In the 2021 dataset, as the second most common stereotype, the scientist wears glasses in 24.4% of cases, with similar frequency in the drawings of girls and boys. The third stereotype is the disheveled-looking scientist with crazy/untidy hair, which was mainly drawn by boys, perhaps because they tend to present the scientist as the protagonist and hero of the comics.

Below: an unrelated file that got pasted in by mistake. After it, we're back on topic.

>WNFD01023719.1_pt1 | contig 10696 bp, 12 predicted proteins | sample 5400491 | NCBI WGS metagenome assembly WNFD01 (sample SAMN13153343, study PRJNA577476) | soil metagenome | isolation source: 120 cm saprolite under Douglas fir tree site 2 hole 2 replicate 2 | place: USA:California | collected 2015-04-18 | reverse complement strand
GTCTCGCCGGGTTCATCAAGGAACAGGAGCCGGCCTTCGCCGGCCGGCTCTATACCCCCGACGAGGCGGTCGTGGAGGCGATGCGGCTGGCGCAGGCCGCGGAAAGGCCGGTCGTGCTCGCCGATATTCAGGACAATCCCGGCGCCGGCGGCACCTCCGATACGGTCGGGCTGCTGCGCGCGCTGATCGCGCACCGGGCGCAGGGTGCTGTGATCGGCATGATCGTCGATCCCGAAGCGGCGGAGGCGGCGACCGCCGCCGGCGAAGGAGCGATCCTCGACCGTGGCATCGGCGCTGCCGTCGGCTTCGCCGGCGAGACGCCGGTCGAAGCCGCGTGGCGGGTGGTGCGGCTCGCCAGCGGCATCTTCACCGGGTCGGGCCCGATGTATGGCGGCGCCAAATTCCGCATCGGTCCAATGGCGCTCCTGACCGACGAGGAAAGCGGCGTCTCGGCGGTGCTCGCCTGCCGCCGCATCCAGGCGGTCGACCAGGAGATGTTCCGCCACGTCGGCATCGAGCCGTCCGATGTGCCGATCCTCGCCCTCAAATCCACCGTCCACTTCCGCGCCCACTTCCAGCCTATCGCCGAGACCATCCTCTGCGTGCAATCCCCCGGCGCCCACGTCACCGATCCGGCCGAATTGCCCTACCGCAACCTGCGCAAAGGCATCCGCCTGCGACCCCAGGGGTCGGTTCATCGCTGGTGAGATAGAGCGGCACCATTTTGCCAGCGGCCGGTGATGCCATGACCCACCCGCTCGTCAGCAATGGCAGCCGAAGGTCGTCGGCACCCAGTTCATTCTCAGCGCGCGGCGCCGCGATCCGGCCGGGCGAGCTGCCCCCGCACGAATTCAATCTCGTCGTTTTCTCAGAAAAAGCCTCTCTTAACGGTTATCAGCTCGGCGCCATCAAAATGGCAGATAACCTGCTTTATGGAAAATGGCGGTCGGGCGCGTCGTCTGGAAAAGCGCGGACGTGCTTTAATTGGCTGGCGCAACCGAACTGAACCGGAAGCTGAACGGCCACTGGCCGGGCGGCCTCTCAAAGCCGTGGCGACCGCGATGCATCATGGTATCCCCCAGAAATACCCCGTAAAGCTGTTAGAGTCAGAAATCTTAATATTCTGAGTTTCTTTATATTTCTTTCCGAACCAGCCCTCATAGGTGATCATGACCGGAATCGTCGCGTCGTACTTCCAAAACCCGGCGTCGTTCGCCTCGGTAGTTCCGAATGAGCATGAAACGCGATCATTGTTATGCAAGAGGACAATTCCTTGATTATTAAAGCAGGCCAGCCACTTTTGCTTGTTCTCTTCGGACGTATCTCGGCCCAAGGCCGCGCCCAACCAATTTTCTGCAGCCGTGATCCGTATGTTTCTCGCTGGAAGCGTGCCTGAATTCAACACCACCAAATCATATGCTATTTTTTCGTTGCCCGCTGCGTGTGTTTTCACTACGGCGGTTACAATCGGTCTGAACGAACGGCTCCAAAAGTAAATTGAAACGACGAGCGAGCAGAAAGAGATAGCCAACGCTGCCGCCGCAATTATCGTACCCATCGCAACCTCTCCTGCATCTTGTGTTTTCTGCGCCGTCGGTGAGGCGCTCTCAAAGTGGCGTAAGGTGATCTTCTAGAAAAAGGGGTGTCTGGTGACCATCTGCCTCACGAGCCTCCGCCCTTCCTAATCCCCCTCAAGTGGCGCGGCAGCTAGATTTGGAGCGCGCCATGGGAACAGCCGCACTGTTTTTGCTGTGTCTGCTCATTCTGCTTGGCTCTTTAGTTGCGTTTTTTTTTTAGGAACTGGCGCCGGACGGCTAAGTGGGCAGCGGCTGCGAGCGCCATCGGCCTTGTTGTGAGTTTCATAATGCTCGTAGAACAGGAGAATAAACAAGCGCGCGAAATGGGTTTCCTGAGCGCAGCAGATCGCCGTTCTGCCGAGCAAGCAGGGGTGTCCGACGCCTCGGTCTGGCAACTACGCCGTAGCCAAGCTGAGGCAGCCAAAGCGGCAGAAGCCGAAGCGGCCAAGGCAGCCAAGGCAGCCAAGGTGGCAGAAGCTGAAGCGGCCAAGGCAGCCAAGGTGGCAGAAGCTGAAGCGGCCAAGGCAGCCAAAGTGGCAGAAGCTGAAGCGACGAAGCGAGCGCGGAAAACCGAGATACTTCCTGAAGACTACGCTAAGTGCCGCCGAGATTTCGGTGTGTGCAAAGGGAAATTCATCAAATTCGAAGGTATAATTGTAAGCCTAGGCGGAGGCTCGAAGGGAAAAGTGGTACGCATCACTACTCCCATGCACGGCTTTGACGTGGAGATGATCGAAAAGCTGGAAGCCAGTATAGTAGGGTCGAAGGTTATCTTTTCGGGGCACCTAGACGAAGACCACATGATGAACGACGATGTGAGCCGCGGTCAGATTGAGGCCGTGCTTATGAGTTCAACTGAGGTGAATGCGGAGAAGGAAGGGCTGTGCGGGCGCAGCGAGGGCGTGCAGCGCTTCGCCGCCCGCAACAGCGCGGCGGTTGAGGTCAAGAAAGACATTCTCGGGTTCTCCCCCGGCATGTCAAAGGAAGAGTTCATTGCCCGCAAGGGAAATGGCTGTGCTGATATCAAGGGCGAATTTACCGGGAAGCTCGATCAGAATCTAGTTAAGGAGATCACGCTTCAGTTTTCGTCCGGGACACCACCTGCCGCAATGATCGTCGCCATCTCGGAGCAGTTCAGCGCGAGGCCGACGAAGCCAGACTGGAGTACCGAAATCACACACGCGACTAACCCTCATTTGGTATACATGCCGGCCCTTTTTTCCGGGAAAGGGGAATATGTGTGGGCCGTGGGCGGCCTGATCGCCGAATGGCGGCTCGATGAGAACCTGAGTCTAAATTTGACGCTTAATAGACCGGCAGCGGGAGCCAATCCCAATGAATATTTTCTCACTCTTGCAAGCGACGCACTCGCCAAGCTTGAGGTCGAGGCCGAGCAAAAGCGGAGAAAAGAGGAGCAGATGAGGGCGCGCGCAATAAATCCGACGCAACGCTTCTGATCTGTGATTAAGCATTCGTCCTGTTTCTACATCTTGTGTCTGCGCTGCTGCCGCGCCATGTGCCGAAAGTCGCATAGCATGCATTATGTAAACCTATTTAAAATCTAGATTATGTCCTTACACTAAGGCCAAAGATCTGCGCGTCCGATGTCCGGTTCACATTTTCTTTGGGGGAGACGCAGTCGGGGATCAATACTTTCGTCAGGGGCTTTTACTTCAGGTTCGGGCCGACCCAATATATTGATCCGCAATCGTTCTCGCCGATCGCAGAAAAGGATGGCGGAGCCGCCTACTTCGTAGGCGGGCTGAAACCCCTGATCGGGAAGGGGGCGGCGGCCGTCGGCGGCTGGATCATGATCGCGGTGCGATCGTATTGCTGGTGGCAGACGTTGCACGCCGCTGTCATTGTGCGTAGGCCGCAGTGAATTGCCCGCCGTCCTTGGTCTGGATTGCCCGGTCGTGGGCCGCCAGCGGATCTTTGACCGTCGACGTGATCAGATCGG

In both datasets, the scientists are sometimes presented in magical contexts or along with the description “mad scientist.” They are usually depicted indoors in rooms that resemble laboratories. In some cases, they are portrayed together with their inventions or explaining the invention. Frequently, children of both genders represent themselves as a scientist engaged in solving problems, experimenting, inventing, or making. A modest but significant decrease in the stereotype frequencies can be noted in the 2021 datasets. Here, girls drew a higher percentage of scientists wearing lab coats compared to boys, whereas for the boys, we registered a higher percentage of scientists with crazy or untidy hair.